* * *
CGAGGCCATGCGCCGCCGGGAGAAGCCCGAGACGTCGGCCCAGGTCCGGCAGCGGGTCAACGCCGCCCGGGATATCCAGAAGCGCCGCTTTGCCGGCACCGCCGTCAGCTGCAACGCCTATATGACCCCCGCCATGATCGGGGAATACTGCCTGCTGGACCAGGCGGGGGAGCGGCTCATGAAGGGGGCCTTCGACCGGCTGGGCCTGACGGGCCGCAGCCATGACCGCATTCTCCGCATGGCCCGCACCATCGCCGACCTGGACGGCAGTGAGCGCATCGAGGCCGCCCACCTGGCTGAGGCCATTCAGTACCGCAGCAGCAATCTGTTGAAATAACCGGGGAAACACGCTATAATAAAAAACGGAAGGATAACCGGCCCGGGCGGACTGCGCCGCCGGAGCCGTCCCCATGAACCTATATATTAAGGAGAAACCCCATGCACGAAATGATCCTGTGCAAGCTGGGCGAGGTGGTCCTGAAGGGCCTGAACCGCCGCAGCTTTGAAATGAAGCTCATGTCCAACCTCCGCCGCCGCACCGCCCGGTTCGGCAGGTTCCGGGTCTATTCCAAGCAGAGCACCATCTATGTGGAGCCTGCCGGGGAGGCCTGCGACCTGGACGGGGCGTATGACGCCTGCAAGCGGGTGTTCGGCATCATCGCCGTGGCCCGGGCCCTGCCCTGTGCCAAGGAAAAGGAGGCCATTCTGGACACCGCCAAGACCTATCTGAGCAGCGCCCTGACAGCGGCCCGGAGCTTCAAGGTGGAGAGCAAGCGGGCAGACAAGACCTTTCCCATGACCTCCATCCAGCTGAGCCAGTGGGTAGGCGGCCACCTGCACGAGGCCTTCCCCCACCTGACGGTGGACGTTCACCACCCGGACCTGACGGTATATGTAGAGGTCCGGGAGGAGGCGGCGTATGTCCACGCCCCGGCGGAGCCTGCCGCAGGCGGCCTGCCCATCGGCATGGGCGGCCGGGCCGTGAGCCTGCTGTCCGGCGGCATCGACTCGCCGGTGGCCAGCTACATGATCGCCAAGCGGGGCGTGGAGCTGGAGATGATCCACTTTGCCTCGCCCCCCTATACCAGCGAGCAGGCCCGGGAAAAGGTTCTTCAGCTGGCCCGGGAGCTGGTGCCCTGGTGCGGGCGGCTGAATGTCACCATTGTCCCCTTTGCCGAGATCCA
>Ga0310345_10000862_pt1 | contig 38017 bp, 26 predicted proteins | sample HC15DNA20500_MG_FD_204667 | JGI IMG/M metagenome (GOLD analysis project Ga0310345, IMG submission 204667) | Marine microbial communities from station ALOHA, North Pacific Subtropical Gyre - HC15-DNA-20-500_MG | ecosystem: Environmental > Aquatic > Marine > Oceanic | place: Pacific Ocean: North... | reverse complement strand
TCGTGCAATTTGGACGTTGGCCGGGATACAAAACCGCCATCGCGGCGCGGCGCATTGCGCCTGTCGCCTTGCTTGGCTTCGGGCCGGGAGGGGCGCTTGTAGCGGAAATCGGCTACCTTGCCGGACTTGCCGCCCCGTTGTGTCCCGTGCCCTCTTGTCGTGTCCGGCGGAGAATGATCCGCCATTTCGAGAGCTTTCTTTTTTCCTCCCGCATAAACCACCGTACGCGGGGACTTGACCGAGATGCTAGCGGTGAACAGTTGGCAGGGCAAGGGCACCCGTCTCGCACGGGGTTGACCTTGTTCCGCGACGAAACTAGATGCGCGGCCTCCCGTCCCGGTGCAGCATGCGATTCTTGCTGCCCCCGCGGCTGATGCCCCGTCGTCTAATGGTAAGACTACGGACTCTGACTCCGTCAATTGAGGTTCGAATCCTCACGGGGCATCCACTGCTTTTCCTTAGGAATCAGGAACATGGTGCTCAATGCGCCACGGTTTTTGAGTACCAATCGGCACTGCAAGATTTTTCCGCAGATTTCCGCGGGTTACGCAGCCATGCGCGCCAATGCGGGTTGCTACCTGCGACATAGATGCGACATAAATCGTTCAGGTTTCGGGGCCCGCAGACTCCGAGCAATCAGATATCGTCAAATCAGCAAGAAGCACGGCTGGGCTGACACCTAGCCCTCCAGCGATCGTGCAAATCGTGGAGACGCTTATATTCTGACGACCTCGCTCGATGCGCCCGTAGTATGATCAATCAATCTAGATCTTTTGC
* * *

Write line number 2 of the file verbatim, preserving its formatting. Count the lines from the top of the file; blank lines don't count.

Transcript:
>Ga0310345_10000862_pt1 | contig 38017 bp, 26 predicted proteins | sample HC15DNA20500_MG_FD_204667 | JGI IMG/M metagenome (GOLD analysis project Ga0310345, IMG submission 204667) | Marine microbial communities from station ALOHA, North Pacific Subtropical Gyre - HC15-DNA-20-500_MG | ecosystem: Environmental > Aquatic > Marine > Oceanic | place: Pacific Ocean: North... | reverse complement strand